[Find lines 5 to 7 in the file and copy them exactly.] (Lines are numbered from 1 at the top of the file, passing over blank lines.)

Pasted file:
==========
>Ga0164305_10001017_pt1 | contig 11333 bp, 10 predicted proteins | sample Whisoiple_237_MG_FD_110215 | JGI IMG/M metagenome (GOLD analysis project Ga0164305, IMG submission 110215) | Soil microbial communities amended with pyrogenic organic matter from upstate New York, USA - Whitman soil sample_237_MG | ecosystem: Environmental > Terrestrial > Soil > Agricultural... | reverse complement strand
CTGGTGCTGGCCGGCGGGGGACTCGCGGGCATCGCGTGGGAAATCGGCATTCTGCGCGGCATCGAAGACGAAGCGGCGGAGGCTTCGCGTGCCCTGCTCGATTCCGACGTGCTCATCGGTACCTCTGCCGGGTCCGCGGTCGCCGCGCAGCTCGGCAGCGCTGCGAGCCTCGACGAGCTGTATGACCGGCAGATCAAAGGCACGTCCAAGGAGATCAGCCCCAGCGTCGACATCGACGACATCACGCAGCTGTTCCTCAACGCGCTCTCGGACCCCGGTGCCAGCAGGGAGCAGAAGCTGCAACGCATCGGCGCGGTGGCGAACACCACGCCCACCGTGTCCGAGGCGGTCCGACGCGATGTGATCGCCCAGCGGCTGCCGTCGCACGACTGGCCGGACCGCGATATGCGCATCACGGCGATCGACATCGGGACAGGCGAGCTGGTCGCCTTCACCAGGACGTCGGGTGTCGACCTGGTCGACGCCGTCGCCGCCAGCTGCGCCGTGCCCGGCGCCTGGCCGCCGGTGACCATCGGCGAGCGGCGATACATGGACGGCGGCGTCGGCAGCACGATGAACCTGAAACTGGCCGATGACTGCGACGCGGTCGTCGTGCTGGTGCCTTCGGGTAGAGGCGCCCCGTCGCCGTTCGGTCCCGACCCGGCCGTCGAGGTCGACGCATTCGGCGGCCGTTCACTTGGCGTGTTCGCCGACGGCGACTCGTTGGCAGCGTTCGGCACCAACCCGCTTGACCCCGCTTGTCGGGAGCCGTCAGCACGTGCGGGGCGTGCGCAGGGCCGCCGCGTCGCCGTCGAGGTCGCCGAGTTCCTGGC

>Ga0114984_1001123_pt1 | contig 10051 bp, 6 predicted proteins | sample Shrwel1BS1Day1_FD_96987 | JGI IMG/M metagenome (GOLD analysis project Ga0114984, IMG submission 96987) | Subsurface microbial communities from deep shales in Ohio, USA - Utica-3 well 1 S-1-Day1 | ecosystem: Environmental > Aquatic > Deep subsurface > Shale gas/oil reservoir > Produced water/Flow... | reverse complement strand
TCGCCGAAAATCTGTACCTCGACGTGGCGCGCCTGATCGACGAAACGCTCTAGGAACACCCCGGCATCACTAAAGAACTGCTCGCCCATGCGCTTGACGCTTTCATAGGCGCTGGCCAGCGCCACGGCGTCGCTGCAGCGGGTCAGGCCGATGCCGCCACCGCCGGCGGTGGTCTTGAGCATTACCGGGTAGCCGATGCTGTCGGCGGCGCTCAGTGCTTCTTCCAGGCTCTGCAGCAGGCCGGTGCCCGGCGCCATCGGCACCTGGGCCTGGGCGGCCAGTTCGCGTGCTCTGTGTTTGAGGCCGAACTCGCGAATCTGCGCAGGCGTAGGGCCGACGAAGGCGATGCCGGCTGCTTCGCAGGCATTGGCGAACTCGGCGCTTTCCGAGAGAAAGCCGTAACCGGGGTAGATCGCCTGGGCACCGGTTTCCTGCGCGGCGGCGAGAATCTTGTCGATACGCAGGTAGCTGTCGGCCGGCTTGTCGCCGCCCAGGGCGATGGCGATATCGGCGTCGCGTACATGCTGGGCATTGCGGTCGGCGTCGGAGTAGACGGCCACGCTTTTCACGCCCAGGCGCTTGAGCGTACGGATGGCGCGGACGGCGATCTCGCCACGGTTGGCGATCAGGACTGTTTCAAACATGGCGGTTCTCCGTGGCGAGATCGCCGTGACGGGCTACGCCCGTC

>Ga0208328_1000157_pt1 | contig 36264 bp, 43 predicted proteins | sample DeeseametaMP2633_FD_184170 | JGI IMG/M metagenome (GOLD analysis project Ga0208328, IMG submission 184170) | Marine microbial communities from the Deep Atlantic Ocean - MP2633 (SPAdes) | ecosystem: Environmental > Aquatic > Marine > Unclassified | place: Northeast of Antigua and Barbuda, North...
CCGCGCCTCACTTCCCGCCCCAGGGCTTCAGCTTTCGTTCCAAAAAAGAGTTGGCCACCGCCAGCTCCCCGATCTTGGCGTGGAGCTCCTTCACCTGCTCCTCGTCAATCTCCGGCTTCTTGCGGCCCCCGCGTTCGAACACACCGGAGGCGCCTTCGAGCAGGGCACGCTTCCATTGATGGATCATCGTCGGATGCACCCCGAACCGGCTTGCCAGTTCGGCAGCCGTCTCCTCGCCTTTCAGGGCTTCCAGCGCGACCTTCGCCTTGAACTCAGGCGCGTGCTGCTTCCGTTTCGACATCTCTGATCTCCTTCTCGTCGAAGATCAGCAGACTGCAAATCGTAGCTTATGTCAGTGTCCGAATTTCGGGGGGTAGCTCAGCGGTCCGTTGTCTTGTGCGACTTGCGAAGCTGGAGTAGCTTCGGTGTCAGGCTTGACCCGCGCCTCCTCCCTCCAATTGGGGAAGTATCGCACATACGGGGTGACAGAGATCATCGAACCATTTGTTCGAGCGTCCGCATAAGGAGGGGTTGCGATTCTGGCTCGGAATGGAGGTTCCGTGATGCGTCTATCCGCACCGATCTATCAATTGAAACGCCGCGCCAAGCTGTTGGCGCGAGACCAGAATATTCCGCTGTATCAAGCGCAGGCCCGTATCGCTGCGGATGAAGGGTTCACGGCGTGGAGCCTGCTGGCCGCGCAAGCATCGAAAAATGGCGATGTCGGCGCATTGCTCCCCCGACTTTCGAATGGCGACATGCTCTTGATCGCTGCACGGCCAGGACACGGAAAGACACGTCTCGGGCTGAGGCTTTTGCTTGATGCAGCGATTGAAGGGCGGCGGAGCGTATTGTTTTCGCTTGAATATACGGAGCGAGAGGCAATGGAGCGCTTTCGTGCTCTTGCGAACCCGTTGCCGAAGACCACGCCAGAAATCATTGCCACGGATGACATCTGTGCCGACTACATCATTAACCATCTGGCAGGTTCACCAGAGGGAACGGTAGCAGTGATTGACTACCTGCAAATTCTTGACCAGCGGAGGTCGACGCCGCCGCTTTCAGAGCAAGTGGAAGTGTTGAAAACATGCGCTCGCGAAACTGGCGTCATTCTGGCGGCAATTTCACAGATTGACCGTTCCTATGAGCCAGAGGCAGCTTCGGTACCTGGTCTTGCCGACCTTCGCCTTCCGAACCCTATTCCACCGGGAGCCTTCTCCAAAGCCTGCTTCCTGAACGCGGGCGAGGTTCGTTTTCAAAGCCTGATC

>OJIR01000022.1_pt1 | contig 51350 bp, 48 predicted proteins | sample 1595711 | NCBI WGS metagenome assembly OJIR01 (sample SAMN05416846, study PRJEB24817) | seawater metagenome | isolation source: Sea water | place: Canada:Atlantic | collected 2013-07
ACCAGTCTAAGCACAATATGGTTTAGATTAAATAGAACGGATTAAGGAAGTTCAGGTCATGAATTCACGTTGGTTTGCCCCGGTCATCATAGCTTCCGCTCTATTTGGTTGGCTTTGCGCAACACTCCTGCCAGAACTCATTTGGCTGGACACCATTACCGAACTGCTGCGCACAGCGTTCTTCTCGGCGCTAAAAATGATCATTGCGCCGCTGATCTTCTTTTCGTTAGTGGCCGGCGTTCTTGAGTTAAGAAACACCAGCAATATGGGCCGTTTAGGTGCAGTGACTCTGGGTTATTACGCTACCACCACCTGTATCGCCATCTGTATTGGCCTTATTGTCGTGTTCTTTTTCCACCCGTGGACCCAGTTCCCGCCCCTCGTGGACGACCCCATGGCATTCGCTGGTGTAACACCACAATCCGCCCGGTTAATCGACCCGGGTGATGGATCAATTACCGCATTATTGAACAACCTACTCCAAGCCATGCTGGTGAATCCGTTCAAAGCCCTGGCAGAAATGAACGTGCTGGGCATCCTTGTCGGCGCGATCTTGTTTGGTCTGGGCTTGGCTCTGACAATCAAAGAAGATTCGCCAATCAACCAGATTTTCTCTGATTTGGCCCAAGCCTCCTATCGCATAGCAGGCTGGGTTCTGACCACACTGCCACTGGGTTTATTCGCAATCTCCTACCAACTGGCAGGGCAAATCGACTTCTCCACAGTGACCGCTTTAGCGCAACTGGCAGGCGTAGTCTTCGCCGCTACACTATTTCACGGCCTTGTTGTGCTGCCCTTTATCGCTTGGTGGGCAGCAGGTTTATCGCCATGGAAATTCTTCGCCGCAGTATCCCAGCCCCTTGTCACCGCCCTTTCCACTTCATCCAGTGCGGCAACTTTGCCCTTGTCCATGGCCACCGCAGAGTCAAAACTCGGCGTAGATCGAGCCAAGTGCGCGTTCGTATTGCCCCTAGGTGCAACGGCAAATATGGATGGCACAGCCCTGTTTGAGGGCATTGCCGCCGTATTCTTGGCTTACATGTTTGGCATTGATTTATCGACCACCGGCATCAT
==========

>Ga0208328_1000157_pt1 | contig 36264 bp, 43 predicted proteins | sample DeeseametaMP2633_FD_184170 | JGI IMG/M metagenome (GOLD analysis project Ga0208328, IMG submission 184170) | Marine microbial communities from the Deep Atlantic Ocean - MP2633 (SPAdes) | ecosystem: Environmental > Aquatic > Marine > Unclassified | place: Northeast of Antigua and Barbuda, North...
CCGCGCCTCACTTCCCGCCCCAGGGCTTCAGCTTTCGTTCCAAAAAAGAGTTGGCCACCGCCAGCTCCCCGATCTTGGCGTGGAGCTCCTTCACCTGCTCCTCGTCAATCTCCGGCTTCTTGCGGCCCCCGCGTTCGAACACACCGGAGGCGCCTTCGAGCAGGGCACGCTTCCATTGATGGATCATCGTCGGATGCACCCCGAACCGGCTTGCCAGTTCGGCAGCCGTCTCCTCGCCTTTCAGGGCTTCCAGCGCGACCTTCGCCTTGAACTCAGGCGCGTGCTGCTTCCGTTTCGACATCTCTGATCTCCTTCTCGTCGAAGATCAGCAGACTGCAAATCGTAGCTTATGTCAGTGTCCGAATTTCGGGGGGTAGCTCAGCGGTCCGTTGTCTTGTGCGACTTGCGAAGCTGGAGTAGCTTCGGTGTCAGGCTTGACCCGCGCCTCCTCCCTCCAATTGGGGAAGTATCGCACATACGGGGTGACAGAGATCATCGAACCATTTGTTCGAGCGTCCGCATAAGGAGGGGTTGCGATTCTGGCTCGGAATGGAGGTTCCGTGATGCGTCTATCCGCACCGATCTATCAATTGAAACGCCGCGCCAAGCTGTTGGCGCGAGACCAGAATATTCCGCTGTATCAAGCGCAGGCCCGTATCGCTGCGGATGAAGGGTTCACGGCGTGGAGCCTGCTGGCCGCGCAAGCATCGAAAAATGGCGATGTCGGCGCATTGCTCCCCCGACTTTCGAATGGCGACATGCTCTTGATCGCTGCACGGCCAGGACACGGAAAGACACGTCTCGGGCTGAGGCTTTTGCTTGATGCAGCGATTGAAGGGCGGCGGAGCGTATTGTTTTCGCTTGAATATACGGAGCGAGAGGCAATGGAGCGCTTTCGTGCTCTTGCGAACCCGTTGCCGAAGACCACGCCAGAAATCATTGCCACGGATGACATCTGTGCCGACTACATCATTAACCATCTGGCAGGTTCACCAGAGGGAACGGTAGCAGTGATTGACTACCTGCAAATTCTTGACCAGCGGAGGTCGACGCCGCCGCTTTCAGAGCAAGTGGAAGTGTTGAAAACATGCGCTCGCGAAACTGGCGTCATTCTGGCGGCAATTTCACAGATTGACCGTTCCTATGAGCCAGAGGCAGCTTCGGTACCTGGTCTTGCCGACCTTCGCCTTCCGAACCCTATTCCACCGGGAGCCTTCTCCAAAGCCTGCTTCCTGAACGCGGGCGAGGTTCGTTTTCAAAGCCTGATC

>OJIR01000022.1_pt1 | contig 51350 bp, 48 predicted proteins | sample 1595711 | NCBI WGS metagenome assembly OJIR01 (sample SAMN05416846, study PRJEB24817) | seawater metagenome | isolation source: Sea water | place: Canada:Atlantic | collected 2013-07